It's hard to believe. But then again, maybe it's not. Last weekend, Uber’s food delivery service, UberEats, ran a promotion for Wife Appreciation Day. But instead of urging its male customers in Bangalore, India to do something special for their spouses, Uber suggested that husbands “let their wives take a day off from the kitchen.”
When Bozoma Saint John, Uber’s new chief brand ambassador, heard about it, she immediately fired off a damning tweet: "Oh hell no. This is completely unacceptable. Will take care of this."
(Lest we forget, Uber conducted an investigation this year into claims of sexual harassment within the company, and fired more than 20 people following a damning review. Senior executives who left the company included Uber founder and chief executive Travis Kalanick.)
The bigger problem: trying to change a culture all on your own
I give Saint John huge credit for working hard to change Uber’s “boys' club” culture, but she’s fighting a losing battle on her own. One person cannot change an ingrained, toxic culture, as I said to Entrepreneur, when asked for my reaction to Uber's latest sexist misfire. (Read the article here.) Here are my comments:
Outliers and change agents are lonely. The core cultural values, beliefs and behaviors are usually pervasive. People still share the same jokes, the same stories and same perceptions of what is important, valued and respected.
To truly sustain your customers you may have to change a culture, it takes a (committed) village
Sure, one person can come up with an amazing strategy to effect change, but it takes determined commitment from the entire company, top to bottom, to make it happen. And more importantly, to make it stick.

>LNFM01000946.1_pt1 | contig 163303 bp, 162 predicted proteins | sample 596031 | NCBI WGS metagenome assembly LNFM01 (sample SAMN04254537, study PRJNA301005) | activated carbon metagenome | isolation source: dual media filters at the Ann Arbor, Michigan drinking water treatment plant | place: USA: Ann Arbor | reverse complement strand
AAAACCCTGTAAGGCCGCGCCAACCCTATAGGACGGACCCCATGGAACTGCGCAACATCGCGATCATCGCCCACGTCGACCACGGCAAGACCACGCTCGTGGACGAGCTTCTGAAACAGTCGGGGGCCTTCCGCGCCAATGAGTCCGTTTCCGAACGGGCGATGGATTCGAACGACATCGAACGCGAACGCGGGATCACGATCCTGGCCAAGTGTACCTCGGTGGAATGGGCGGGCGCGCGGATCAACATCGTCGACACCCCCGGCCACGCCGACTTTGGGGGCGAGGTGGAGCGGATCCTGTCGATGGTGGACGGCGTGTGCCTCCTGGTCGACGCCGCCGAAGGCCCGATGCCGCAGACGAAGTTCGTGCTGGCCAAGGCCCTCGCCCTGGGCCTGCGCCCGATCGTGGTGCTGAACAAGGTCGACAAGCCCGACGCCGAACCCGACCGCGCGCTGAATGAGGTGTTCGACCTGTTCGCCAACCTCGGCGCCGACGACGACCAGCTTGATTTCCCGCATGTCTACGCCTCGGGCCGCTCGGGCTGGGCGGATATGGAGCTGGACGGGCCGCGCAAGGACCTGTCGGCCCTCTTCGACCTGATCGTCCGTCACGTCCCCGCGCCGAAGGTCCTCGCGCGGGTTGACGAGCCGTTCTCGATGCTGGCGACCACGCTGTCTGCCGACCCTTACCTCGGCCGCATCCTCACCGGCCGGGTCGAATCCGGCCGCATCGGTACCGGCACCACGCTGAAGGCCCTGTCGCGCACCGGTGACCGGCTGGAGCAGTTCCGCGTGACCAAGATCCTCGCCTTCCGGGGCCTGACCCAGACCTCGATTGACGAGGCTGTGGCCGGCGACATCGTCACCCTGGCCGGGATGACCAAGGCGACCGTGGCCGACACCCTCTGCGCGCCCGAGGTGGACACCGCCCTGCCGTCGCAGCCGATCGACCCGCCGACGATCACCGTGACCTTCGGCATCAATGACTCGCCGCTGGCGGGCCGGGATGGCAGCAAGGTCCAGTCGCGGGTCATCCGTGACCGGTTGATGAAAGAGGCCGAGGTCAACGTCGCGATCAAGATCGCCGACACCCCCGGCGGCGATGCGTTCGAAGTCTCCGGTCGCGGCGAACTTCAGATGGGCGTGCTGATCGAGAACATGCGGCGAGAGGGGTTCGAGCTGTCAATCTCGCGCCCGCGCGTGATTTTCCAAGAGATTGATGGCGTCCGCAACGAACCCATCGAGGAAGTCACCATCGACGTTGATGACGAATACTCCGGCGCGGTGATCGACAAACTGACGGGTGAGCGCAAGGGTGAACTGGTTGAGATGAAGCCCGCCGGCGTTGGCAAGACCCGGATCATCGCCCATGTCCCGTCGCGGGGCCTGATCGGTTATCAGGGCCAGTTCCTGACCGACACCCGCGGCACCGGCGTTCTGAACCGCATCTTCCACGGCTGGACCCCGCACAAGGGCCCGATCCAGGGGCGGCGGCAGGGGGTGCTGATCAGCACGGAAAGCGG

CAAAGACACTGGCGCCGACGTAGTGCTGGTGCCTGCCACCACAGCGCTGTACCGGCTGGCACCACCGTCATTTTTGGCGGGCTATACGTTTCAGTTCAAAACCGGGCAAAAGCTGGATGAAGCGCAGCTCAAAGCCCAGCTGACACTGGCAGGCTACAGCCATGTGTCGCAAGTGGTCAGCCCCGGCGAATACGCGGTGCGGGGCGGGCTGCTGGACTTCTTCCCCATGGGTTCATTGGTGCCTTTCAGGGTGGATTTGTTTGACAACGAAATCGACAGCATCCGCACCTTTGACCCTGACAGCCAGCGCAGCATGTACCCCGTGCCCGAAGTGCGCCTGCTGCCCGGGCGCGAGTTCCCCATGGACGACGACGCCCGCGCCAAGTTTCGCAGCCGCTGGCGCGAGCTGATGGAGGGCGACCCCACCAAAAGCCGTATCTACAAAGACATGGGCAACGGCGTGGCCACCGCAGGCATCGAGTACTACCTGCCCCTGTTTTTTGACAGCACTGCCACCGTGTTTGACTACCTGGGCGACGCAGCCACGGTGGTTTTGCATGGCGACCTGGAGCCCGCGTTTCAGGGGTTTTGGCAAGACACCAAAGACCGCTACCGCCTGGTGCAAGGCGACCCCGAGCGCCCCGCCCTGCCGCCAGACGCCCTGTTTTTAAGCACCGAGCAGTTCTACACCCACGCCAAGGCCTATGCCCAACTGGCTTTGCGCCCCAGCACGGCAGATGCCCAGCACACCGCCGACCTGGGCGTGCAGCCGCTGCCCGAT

Does your organization need to change? Try this change process that works
At SAMC, we are culture change experts who specialize in helping organizations change their culture, whether it's a hospital or a corporation or an early stage start-up. Our culture change process and methods could help you with the discovery, design and implementation phases of a change project. In brief, here are the 3 major steps to take to bring about real change. Try them and let us know how they work for you:
1) Experiential learning. How people “see" and experience things helps them change how they do things. It is a lot like rehearsing for a performance in a play or on a sports field—they need a lot of visualization and practice. They also need a script. Rather than just one thing, it's a combination of methodologies that causes behaviors to change. And, as in Uber's case, it needs to be a collective effort, from the C-suite all the way down to the rank and file, for it to work.
2) People who are implementing the changes should help build your process. For lasting culture change to take place, your organization's leaders need to be involved in building the change process. Don't just leave it up to your head of HR or Chief Communications Officer. YOU must lead the charge.
3) Culture Change Methodology. At SAMC, the change methodology we use with our clients is the multi-step process developed at the University of Michigan by Professors Kim Cameron and Robert Quinn: "Diagnosing and Changing Organizational Culture: Based on the Competing Values Framework." The focus is on making the undesirable desirable. A company's social order, and the structure that supports it, will need to be revamped. (In Uber's case, obliterated.) Otherwise, people abandon the changes and go back to their comfortable, familiar habits.
Want to learn more? 3 blogs on culture change
- Want To Change Your Organization? Make It Like An Exciting Play.
- Change: Are You Going To Avoid It Or Embrace It?
- Why Change Is So Scary—And Why That Dooms Businesses To Fail
To learn how to successfully change your organization, give us a call.
At Simon Associates Management Consultants, we specialize in helping organizations change. Please contact us for a $100 1-hour consultation to discuss how we might help your company successfully implement a lasting change process that works, now and into the future.
From Observation to Innovation,